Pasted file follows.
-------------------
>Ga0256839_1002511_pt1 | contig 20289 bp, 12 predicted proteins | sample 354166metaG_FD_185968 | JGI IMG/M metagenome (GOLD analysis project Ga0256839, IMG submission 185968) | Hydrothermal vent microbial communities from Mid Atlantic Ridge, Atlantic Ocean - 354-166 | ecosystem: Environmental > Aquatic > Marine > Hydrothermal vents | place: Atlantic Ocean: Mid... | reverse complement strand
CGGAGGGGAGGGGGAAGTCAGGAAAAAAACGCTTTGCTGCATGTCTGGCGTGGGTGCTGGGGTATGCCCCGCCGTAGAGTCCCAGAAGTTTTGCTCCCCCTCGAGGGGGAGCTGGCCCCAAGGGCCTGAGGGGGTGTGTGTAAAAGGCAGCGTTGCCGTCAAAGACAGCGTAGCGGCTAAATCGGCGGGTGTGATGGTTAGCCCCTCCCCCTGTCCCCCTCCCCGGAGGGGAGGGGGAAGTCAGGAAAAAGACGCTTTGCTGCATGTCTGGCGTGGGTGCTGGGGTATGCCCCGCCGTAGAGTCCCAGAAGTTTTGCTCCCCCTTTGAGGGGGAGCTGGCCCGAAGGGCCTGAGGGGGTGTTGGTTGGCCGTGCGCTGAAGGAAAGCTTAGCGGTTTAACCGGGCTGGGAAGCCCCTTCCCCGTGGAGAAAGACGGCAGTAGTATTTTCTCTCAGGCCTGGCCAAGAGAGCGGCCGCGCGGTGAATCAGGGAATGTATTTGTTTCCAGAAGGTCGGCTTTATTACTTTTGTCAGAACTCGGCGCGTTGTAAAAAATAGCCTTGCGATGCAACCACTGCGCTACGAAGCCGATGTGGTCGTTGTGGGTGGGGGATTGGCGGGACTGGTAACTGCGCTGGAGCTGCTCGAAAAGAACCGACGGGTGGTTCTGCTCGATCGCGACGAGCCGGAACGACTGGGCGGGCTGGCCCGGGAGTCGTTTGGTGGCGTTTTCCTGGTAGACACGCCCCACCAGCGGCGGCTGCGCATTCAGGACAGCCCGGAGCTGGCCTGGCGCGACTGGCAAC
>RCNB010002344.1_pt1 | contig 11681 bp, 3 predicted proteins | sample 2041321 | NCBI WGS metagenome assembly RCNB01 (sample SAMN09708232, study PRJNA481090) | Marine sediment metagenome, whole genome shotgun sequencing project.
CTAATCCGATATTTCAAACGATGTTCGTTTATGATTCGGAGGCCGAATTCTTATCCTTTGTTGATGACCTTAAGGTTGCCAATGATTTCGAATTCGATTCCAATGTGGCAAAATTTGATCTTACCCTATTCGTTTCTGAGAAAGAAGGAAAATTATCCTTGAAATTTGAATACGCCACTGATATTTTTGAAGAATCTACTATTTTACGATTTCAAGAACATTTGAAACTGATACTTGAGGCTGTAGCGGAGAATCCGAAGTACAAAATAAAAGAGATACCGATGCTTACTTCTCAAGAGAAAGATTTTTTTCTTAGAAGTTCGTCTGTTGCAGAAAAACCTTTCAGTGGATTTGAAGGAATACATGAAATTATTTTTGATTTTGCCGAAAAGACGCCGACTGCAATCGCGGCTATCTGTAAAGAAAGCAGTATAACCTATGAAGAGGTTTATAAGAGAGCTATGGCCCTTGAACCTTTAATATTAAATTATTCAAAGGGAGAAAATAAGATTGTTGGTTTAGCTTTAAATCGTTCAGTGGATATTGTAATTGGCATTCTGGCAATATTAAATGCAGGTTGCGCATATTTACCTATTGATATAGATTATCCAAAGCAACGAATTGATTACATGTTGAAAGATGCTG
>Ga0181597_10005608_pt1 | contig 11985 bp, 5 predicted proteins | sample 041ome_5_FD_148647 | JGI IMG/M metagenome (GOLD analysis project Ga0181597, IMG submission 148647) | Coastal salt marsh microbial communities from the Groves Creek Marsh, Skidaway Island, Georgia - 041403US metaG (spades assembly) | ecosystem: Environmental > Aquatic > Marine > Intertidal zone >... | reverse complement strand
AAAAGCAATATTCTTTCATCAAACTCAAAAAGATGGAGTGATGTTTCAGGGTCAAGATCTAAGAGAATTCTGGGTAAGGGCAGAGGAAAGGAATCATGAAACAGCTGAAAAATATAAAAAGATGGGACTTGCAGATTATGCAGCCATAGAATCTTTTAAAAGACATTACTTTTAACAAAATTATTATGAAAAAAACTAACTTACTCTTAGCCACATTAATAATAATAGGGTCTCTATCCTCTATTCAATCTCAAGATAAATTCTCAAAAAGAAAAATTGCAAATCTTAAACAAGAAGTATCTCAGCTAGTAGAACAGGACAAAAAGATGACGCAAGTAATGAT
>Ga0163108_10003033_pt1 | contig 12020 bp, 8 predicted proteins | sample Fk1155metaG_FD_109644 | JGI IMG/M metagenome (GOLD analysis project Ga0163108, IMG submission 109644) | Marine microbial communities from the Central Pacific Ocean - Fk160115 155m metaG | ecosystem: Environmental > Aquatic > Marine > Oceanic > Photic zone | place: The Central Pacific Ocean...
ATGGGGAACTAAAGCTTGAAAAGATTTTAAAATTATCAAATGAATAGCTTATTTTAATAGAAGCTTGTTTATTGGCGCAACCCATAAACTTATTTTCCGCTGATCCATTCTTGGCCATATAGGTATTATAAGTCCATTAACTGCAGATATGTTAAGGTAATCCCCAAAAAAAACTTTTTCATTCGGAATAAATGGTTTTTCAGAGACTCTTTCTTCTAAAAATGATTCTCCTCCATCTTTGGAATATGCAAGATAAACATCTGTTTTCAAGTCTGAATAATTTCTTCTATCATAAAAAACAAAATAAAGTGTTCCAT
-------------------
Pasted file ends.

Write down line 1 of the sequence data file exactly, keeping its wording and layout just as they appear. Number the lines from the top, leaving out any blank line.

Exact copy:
>Ga0256839_1002511_pt1 | contig 20289 bp, 12 predicted proteins | sample 354166metaG_FD_185968 | JGI IMG/M metagenome (GOLD analysis project Ga0256839, IMG submission 185968) | Hydrothermal vent microbial communities from Mid Atlantic Ridge, Atlantic Ocean - 354-166 | ecosystem: Environmental > Aquatic > Marine > Hydrothermal vents | place: Atlantic Ocean: Mid... | reverse complement strand